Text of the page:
For example, I’m sure you are aware that more than 600 million people on the African continent do not have access to modern energy technologies, particularly electricity. And that’s why we are termed the ‘dark continent’. So what then do they use for their domestic energy needs? Some of them use biomass, which leads to deforestation. So if they were to use gas – whether it’s LPG or natural gas – for cooking or whatever form of gas, that in itself is decarbonisation, because then you arrest the negative impact of deforestation.
Secondly, in Africa, as we know, we are still very much on internal combustion engines. So we still use petrol and diesel.
Our uptake in terms of electric vehicles is still low. Now we’ve seen a trend where you use heavy vehicles, you put the heavy vehicles on natural gas and that reduces your carbon emissions by more than 30%.
Importantly, Fifi, you reduce all your ‘socks and knocks’ [SO2 and NOx; sulphur dioxide and nitrogen oxides] as well as your fine particulate matter, which actually are your air pollutants, which dirty your immediate environment.
So the use of gas as a transport fuel itself can be a decarbonisation strategy. So that’s why we say that gas is a considerate fuel.
So the use of oil and gas can be part of the decarbonisation. I think that people give a false narrative that it cannot be part of your decarbonisation strategy – and this report puts to rest that argument.
FIFI PETERS: Can you also just, perhaps lastly, give us an indication of the kind of expressions of interest to explore for gas in South Africa, and especially since we have seen large companies trying to do so, and being faced with resistance from those who think that they’re not doing so responsibly for the community and the environment, and all sorts of entanglements playing out in court. Has that kind of action hurt the interest and the attractiveness of exploring for gas in South Africa’s market?
Dr PHINDILE MASANGANE: It has raised serious concerns, but fortunately South Africa’s petroleum resource endowment is quite excellent. So we haven’t seen a ‘hurtful’ discouragement, but of course it does concern our investors.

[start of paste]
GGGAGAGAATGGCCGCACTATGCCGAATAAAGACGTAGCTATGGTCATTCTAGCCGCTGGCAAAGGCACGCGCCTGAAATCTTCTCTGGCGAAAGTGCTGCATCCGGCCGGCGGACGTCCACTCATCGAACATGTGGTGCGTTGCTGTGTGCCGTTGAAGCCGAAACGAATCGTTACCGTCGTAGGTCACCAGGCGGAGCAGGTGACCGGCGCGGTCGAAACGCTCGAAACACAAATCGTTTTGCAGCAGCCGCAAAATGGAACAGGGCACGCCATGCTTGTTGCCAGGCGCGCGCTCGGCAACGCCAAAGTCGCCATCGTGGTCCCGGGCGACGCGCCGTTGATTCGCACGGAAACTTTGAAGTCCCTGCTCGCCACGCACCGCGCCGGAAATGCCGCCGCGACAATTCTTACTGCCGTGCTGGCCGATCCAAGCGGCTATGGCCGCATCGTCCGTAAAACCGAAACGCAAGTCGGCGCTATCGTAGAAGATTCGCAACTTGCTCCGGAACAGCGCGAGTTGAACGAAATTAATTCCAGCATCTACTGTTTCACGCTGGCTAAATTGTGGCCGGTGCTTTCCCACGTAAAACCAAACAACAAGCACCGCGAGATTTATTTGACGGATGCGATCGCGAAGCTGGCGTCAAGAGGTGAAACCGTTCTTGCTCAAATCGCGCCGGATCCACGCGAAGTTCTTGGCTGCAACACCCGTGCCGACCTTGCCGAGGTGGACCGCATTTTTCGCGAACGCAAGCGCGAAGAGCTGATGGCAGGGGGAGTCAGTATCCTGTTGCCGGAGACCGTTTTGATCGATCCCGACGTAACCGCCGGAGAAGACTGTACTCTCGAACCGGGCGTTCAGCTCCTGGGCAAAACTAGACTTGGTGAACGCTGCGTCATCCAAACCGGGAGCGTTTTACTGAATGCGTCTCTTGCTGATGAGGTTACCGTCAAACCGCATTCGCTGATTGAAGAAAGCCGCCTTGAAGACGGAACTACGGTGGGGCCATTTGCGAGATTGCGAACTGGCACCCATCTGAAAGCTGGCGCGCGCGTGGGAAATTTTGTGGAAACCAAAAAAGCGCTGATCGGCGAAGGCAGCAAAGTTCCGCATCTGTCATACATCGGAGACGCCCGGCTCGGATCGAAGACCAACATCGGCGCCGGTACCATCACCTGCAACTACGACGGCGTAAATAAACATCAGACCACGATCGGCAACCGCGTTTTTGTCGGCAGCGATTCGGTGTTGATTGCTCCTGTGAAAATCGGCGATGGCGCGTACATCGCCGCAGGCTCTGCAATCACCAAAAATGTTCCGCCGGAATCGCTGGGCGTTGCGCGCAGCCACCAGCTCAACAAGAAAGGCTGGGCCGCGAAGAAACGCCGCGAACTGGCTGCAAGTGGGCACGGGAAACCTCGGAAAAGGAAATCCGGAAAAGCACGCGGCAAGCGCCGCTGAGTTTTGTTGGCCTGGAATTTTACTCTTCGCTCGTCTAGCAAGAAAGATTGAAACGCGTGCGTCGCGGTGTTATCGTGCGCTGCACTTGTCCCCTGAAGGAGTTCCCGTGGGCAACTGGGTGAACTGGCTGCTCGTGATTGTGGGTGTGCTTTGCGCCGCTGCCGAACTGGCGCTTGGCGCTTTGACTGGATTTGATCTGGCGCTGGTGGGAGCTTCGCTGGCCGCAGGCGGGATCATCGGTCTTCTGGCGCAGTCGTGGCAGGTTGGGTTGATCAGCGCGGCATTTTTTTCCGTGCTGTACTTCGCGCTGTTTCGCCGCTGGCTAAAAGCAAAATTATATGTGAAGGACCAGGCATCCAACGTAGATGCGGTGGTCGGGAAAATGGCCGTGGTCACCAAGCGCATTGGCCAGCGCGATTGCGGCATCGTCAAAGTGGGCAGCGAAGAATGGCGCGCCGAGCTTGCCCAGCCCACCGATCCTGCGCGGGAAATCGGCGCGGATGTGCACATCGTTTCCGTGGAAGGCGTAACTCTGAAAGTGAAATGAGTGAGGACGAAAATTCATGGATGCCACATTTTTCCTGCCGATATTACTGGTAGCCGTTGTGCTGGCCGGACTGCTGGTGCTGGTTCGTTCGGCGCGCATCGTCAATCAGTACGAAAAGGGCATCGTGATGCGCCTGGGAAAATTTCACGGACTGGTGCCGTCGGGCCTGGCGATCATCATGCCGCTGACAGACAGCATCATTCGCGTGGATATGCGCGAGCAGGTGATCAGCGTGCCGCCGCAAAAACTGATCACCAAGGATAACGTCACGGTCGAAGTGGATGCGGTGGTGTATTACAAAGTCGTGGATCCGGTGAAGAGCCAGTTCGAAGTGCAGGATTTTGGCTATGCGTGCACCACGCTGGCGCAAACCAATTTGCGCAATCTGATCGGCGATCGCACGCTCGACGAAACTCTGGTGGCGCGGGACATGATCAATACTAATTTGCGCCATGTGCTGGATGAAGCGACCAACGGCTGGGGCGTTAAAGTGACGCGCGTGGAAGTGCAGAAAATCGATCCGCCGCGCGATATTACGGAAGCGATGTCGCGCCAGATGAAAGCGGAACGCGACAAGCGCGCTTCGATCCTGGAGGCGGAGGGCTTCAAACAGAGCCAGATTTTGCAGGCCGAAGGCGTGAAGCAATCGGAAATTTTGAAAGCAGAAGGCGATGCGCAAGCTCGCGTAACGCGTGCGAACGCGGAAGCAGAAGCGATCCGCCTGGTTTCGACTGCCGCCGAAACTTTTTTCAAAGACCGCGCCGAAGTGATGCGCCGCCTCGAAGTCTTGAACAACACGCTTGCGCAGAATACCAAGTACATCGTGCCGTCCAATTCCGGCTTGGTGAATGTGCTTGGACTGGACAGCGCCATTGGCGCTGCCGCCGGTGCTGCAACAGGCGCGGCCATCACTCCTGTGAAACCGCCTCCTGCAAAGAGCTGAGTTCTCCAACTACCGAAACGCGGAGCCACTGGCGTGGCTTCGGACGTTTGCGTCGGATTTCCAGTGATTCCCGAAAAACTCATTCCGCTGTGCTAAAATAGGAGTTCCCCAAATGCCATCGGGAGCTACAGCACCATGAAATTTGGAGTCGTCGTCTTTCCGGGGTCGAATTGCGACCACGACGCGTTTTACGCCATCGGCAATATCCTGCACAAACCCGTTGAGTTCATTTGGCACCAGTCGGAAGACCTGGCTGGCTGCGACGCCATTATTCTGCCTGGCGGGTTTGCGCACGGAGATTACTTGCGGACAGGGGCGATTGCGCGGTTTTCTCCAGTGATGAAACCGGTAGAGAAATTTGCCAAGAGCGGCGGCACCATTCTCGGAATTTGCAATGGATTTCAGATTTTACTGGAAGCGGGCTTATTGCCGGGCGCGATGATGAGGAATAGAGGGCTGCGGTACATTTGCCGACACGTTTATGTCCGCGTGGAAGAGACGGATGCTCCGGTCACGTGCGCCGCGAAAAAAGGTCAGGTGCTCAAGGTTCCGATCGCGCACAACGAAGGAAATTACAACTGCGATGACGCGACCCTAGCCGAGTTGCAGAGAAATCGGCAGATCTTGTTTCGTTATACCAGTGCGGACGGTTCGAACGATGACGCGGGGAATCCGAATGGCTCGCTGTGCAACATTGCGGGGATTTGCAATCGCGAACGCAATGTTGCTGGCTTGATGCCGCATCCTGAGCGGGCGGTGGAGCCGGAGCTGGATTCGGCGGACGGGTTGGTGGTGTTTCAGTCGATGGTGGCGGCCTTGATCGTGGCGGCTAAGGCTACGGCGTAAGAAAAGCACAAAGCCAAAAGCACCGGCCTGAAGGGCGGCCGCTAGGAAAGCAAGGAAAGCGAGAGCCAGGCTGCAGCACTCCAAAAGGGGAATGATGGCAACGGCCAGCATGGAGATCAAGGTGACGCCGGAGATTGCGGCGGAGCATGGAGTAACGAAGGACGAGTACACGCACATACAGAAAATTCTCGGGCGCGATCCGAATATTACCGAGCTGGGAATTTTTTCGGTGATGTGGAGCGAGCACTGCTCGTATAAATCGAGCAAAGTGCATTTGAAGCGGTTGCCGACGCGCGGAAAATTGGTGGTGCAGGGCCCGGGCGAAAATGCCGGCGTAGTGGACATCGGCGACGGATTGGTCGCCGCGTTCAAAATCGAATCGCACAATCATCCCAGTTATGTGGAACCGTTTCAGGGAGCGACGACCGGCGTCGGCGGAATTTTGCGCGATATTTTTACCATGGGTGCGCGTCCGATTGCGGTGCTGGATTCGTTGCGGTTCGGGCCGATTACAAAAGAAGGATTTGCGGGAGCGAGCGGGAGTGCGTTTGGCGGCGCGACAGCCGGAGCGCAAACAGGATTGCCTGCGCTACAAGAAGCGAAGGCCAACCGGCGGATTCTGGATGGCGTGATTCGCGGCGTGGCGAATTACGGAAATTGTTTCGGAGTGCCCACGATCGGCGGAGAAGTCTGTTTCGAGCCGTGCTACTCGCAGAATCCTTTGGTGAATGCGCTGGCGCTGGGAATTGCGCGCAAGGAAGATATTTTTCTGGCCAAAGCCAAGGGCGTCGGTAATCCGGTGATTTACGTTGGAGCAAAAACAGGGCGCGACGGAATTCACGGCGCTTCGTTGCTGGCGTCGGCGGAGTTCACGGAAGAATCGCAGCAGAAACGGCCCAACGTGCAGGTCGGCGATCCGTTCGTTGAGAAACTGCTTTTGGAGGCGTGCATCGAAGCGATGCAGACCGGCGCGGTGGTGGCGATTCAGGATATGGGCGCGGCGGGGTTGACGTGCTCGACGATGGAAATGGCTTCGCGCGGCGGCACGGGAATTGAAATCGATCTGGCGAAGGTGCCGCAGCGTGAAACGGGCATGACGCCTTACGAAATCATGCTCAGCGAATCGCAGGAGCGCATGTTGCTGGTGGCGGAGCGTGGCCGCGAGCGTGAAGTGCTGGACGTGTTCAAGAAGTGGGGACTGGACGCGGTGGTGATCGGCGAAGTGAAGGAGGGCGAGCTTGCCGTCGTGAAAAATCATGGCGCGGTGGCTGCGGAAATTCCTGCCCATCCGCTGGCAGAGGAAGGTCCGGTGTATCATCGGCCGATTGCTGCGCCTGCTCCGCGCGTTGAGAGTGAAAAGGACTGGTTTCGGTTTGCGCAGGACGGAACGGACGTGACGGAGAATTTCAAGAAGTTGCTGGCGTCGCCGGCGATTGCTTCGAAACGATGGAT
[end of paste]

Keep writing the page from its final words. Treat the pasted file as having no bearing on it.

On the positive side the recent discovery is encouraging investment. You will know that we’ve got significant finds on our south coast by Total Energy. They’ve discovered 3.6 tcf. Just to put that into context for your listeners, you will know that PetroSA was built, was sustained over 20 years, by 1.3 tcf. Here you are in South Africa now having 3.6 tcf.
A second example is the Renergen Tetra4 project which, as you know, is coming into commercial production in August this year, a mere four months away.
That will put South Africa on the map in terms of exporting helium. So there natural gas when we extracted it has quite a high concentration of helium, and they’re liquifying that and exporting it. At the same time, they will produce energy in the country.
So those are attracting projects in the country, in spite of the negative activities that you’ve seen as well.
FIFI PETERS: Good to know, Dr Phindile. Thanks so much for joining the Market Update and demystifying some of the views out there, particularly pertaining to gas for us. Dr Phindile Masangane, the CEO of Petroleum Agency SA.